Powered by NewsLook.com
Asteroid's Timing Was 'Colossal Bad Luck' For The Dinosaurs

Asteroid's Timing Was 'Colossal Bad Luck' For The Dinosaurs

Newsy (July 28, 2014) The asteroid that killed the dinosaurs struck at the worst time for them. A new study says that if it hit earlier or later, they might've survived. Video provided by Newsy
Powered by NewsLook.com
Raw: Sea Turtle Hatchlings Emerge from Nest

Raw: Sea Turtle Hatchlings Emerge from Nest

AP (July 27, 2014) A live-streaming webcam catches loggerhead sea turtle hatchlings emerging from a nest in the Florida Keys. (July 27) Video provided by AP
Powered by NewsLook.com

Search ScienceDaily

Number of stories in archives: 140,361

Find with keyword(s):
Enter a keyword or phrase to search ScienceDaily for related topics and research stories.

Save/Print:
Share:

Breaking News:
from the past week

In Other News

... from NewsDaily.com

Science News

Health News

Environment News

Technology News



Save/Print:
Share:

Free Subscriptions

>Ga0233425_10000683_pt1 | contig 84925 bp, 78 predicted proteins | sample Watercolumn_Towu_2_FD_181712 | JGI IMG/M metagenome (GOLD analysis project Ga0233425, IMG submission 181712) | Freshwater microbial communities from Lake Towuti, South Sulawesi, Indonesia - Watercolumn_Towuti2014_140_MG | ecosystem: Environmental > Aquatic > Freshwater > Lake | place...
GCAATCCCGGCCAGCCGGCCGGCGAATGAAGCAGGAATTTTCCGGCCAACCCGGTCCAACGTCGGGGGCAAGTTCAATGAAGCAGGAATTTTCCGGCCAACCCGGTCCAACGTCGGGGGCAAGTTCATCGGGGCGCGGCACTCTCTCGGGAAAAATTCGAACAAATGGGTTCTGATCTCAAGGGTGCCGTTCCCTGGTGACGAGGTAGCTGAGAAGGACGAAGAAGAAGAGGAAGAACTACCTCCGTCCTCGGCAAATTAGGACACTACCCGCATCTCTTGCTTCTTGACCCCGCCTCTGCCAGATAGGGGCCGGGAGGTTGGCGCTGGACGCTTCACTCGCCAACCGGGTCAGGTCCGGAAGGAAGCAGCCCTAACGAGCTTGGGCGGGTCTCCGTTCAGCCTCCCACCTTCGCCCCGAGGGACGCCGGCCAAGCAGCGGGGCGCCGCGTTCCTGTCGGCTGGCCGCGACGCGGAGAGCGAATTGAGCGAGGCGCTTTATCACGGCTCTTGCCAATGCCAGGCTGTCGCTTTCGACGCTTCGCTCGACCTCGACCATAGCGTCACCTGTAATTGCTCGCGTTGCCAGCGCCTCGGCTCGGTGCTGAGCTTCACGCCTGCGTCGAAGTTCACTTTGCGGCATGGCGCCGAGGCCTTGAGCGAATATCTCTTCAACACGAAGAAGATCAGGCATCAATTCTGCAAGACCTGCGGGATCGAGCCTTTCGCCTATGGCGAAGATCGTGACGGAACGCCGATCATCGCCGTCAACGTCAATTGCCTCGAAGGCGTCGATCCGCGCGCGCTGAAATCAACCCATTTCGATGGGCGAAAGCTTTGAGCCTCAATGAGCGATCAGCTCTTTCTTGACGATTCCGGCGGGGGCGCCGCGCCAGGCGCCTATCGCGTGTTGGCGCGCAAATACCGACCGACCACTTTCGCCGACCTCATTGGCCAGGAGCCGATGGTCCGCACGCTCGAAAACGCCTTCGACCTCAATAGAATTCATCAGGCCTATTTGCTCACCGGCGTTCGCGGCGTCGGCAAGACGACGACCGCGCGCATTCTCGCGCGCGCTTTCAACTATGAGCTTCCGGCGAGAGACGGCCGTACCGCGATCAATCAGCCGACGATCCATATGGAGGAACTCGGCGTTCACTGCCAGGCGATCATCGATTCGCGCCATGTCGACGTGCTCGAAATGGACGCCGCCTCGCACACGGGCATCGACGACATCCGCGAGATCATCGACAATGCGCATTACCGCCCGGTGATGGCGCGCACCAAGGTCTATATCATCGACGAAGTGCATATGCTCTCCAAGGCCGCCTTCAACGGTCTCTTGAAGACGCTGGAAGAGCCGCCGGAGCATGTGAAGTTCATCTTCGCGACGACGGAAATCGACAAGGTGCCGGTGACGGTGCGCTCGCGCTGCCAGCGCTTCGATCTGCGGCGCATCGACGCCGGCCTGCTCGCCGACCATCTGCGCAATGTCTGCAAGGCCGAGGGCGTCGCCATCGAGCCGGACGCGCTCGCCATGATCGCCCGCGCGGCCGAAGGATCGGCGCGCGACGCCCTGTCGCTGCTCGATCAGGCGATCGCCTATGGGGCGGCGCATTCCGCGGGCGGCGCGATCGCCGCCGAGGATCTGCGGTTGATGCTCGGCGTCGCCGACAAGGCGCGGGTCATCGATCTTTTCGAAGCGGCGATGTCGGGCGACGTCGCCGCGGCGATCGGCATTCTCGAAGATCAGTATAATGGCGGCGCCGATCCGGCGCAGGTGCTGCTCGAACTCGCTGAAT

Get the latest science news with ScienceDaily's free email newsletters, updated daily and weekly. Or view hourly updated newsfeeds in your RSS reader:

Get Social & Mobile


Keep up to date with the latest news from ScienceDaily via social networks and mobile apps:

Have Feedback?


Tell us what you think of ScienceDaily -- we welcome both positive and negative comments. Have any problems using the site? Questions?
Mobile: iPhone Android Web
Follow: Facebook Twitter Google+
Subscribe: RSS Feeds Email Newsletters
Latest Headlines Health & Medicine Mind & Brain Space & Time Matter & Energy Computers & Math Plants & Animals Earth & Climate Fossils & Ruins